Social studies review power point unit 24
1 / 49

Social studies review POWER POINT unit 24 - PowerPoint PPT Presentation

  • Uploaded on

Social studies review POWER POINT unit 24. David. 24.1. For what reasons were tensions high in europe in 1914?.

I am the owner, or an agent authorized to act on behalf of the owner, of the copyrighted work described.
Download Presentation

PowerPoint Slideshow about 'Social studies review POWER POINT unit 24' - bart

An Image/Link below is provided (as is) to download presentation

Download Policy: Content on the Website is provided to you AS IS for your information and personal use and may not be sold / licensed / shared on other websites without getting consent from its author.While downloading, if for some reason you are not able to download a presentation, the publisher may have deleted the file from their server.

- - - - - - - - - - - - - - - - - - - - - - - - - - E N D - - - - - - - - - - - - - - - - - - - - - - - - - -
Presentation Transcript

For what reasons were tensions high in europe in 1914
For what reasons were tensions high in europe in 1914?

  • Extreme Nationalism: European nationalists demanded freedom and self-government. They believed that people with a common language and culture should throw off foreign rule and form their own countries. Created mistrust and rivalry between nations. In Eastern Europe, nationalism created hostility between Austria-Hungary and Russia.

For what reasons were tensions high in europe in 19141
For what reasons were tensions high in europe in 1914?

  • Imperialism/Militarism: Imperialism fueled rivalries between powerful nations. 1870-1914, Britain, France, Germany, Italy, and Russia scrambled for colonies in Africa, Asia, & Pacific.

  • Militarism is the policy of building up strong armed forces to prepare for war. Countries would build up their forces and other countries will do the same in response.

For what reasons were tensions high in europe in 19142

  • Rival Alliances: To protect themselves, European powers formed alliances. Germany organized Triple Alliance with Austria Hungary and Italy, and France created the Triple Entente with Russia And Britain. This made it so that one small event could spark a major war.

June 28 1914
June 28, 1914

  • Franz Ferdinand, archduke, heir to the throne of Austria-Hungary, angered members of the Black Hand, a Serbian terrorist group. GavriloPrincip, terrorist, shot Franz and his wife Sophie, and both died.

The start of world war i
The start of world war I

  • Austria-Hungary accused the Serbian government of organizing that assassination.

  • On July 28, 1914, Austria-Hungary declared war on Serbia.

  • Russia ordered its forces to mobilize and defend Serbia.

  • Mobilize means toprepare for war.

One war becomes many wars
One war becomes many wars

  • Germany tells Russia to cancel the order to mobilize. After no response, Germany declares war on Russia.

  • Germany declares war on Russia’s ally France.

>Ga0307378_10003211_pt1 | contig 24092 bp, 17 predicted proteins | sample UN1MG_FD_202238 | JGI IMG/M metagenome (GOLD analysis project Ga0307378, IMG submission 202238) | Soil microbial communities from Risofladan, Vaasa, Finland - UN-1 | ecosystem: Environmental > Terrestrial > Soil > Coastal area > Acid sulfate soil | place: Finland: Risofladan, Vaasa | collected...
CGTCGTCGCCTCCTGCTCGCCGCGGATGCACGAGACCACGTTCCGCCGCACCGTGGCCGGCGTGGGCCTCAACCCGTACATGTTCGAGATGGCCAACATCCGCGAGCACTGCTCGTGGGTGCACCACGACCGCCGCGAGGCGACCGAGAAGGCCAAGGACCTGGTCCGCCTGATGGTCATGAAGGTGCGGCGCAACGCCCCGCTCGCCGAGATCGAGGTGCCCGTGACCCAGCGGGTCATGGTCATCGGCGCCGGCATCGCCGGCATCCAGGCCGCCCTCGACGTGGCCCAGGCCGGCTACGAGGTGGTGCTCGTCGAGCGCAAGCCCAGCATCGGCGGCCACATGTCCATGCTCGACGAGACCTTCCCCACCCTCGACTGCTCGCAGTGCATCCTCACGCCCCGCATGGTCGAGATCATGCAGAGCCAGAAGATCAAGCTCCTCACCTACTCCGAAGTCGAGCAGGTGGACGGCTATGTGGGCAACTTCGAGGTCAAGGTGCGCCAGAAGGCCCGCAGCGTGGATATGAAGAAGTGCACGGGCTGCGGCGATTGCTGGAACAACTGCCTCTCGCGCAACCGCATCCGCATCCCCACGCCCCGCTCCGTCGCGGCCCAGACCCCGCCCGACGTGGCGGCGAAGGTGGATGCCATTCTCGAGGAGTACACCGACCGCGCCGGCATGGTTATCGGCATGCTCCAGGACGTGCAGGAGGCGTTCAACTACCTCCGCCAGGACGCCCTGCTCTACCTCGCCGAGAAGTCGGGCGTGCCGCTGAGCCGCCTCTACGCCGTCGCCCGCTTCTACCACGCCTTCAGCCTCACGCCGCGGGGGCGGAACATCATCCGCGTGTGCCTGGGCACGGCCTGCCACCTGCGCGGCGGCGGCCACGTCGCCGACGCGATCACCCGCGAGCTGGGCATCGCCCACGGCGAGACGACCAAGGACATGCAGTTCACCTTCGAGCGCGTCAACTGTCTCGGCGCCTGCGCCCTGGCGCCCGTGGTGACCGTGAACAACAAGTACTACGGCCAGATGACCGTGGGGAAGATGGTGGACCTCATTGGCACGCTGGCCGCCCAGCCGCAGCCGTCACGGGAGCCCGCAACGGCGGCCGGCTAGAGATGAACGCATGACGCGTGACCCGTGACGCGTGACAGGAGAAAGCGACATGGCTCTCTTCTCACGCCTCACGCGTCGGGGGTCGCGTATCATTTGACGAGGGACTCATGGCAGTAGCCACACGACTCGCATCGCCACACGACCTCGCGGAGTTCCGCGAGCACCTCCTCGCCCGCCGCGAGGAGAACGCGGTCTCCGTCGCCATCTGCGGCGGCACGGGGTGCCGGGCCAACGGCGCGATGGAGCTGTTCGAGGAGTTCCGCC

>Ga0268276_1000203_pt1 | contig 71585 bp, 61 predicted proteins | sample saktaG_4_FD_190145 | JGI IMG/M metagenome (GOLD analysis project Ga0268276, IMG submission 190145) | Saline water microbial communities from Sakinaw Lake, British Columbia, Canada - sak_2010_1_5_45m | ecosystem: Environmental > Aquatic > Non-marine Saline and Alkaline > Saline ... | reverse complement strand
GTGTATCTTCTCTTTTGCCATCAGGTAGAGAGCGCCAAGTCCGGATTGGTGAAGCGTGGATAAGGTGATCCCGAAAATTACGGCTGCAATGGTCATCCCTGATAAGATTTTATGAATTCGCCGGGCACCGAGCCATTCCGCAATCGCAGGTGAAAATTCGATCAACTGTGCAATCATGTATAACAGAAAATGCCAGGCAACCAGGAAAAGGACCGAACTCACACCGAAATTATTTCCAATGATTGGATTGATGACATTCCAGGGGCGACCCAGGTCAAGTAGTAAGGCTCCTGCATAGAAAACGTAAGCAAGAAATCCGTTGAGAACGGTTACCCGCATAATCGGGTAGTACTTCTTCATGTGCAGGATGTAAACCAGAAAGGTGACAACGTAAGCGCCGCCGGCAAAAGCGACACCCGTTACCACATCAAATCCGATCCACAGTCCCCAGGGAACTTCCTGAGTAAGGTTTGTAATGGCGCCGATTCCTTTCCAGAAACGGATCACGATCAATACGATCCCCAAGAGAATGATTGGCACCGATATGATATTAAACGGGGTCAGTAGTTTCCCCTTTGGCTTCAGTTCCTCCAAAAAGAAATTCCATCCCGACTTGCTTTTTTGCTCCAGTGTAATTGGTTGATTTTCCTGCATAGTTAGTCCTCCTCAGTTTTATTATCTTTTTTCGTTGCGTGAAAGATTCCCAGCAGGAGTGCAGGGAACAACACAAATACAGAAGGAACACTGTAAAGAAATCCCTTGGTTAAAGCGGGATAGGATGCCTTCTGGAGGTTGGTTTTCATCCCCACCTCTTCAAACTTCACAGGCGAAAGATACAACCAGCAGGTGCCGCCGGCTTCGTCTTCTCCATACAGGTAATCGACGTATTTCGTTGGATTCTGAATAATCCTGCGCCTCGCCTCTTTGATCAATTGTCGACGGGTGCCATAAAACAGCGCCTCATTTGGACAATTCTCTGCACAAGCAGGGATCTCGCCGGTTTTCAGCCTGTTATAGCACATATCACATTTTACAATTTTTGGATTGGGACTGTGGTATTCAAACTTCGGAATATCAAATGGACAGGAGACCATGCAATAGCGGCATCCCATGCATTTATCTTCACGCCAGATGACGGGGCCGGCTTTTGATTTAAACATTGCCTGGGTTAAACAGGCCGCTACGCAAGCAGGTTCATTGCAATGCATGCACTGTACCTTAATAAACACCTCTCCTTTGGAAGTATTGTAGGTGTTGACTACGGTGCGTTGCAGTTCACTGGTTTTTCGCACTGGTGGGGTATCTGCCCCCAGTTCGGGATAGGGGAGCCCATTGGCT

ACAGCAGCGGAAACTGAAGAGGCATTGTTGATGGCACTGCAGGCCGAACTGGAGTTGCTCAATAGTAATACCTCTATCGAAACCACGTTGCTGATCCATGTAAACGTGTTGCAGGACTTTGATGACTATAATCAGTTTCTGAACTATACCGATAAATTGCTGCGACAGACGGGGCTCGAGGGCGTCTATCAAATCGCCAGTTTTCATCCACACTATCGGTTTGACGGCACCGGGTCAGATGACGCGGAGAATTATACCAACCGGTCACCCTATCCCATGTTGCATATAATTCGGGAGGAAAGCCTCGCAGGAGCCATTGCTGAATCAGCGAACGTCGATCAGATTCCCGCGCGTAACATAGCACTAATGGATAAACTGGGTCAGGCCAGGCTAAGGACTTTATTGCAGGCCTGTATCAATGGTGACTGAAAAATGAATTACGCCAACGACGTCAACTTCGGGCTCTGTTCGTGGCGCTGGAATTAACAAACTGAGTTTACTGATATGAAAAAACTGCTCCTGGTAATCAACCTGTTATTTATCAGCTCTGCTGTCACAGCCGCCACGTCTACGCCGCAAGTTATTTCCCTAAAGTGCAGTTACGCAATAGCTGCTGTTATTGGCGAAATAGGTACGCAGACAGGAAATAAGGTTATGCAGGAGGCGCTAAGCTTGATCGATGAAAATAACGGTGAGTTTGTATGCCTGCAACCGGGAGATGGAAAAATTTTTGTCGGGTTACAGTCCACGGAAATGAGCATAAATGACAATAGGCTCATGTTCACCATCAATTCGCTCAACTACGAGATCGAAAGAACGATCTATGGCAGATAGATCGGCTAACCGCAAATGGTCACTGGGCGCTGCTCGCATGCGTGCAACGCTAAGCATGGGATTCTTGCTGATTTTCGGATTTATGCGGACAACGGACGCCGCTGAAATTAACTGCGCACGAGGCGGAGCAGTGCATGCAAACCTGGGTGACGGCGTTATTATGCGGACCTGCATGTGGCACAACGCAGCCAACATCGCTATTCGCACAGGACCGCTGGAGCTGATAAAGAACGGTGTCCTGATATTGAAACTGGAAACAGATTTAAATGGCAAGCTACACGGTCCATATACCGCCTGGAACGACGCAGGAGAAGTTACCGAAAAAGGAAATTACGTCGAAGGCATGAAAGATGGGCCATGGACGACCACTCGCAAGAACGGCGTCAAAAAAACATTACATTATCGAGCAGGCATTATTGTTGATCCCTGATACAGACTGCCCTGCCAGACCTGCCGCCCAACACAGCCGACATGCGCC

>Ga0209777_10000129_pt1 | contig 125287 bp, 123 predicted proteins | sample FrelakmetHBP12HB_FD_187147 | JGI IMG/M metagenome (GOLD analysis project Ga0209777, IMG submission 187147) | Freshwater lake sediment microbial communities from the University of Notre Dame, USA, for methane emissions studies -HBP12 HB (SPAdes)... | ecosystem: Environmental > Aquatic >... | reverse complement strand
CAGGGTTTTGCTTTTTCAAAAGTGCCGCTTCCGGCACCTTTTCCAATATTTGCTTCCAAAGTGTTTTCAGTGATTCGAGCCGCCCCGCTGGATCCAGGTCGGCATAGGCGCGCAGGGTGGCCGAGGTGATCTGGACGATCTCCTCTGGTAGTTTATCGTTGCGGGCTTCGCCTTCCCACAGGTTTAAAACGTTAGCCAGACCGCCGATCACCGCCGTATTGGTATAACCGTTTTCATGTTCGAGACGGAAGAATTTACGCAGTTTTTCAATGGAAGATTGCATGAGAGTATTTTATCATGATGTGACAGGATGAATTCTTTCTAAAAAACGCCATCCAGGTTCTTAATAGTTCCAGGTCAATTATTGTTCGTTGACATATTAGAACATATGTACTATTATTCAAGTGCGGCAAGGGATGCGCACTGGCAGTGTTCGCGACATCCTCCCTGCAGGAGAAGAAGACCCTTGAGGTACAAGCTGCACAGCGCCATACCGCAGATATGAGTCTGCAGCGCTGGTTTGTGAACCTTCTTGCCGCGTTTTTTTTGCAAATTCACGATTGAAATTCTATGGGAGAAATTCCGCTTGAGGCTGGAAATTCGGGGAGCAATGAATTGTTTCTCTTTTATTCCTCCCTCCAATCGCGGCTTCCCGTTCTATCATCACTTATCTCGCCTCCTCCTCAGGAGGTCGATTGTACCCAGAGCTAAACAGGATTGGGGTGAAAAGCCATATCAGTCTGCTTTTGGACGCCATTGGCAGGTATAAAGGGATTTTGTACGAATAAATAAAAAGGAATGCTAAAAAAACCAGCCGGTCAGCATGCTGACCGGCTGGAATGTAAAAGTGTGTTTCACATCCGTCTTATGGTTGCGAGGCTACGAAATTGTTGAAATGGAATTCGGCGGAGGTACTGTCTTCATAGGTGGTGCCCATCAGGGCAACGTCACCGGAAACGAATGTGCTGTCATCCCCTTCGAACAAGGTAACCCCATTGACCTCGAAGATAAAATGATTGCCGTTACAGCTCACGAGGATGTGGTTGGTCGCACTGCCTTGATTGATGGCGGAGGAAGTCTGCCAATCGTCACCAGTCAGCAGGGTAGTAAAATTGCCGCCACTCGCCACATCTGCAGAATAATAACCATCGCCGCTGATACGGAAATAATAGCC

• To get to France, Germany had to march through neutral Belgium. Britain declared war on Germany because of an alliance with Belgium

World war i from 1914 1918
World war I from 1914-1918

  • The kaiser, or German emperor, promised his troops that they would be home soon

  • Both sides of the conflict thought the war would be short.

  • In the war were the Central Powers– Germany, Austria-Hungary, and the Ottoman Empire, and the Allied Powers- France, Britain, and Russia. In time 21 other nations including Italy joined the Allies.

November 1914
November 1914

  • German advance and an allied counterattack had produced a deadly stalemate.

  • Stalemates are deadlocks in which neither side is strong enough to defeat the other.

  • For 3 years, the armies fought with huge battles. Thousands lost their lives, but neither side gained much territory.

Trench warfare
Trench warfare

  • Both sides created a maze of trenches protected by mines and barbed wire.

  • Some trenches were shallow ditches, others were elaborate tunnels that worked as headquarters and first aid stations.

  • Between both areas front lines of trenches was no mans land, an area full of barbed wire and deadly land mines.

  • Soldiers spent day after day shelling the enemies and on orders from an officer, they run across no mans land to attack the enemy.

Trench warfare1
Trench warfare

  • Most offensives were deadly.

  • Battle of Verdun in 1916 lasted 10 months. Germans lost 400,000 men trying to overrun French lines. French lost even more lives defending.

  • By 1916, Russians had lost more than 1 million lives.

United states maintaining neutrality

  • Government adopted official position of neutrality.

  • Public opinion divided, often along ethnic lines.

  • Most Americans favor the allies, because of our long standing ties in history with Britain.

  • Germans and Austrians favored Central Powers, along with Irish because Britain had rule over Ireland for years.

Impact of wwi on united states
Impact of WWI on united states

  • Economy boomed, many orders for war goods.

  • Trade imbalance with the allies and the central powers

  • Propaganda War: Both sides portrayed the other as savages who killed innocent civilians.

  • Propaganda is the spreading of ideas to help or hurt a cause.

Submarine warfare and the lustania
Submarine warfare and the lustania

  • Britain blockaded German ports, and Germany blockaded British ports.

  • Germany has a fleet of submarines, known as U-boats, and they attack any ship that enters or leaves British ports.

  • A German submarine torpedoed a British ship Lusitania and 128 Americans.

  • Wilson was furious and Germany agreed to stop attacking neutral ships without warning.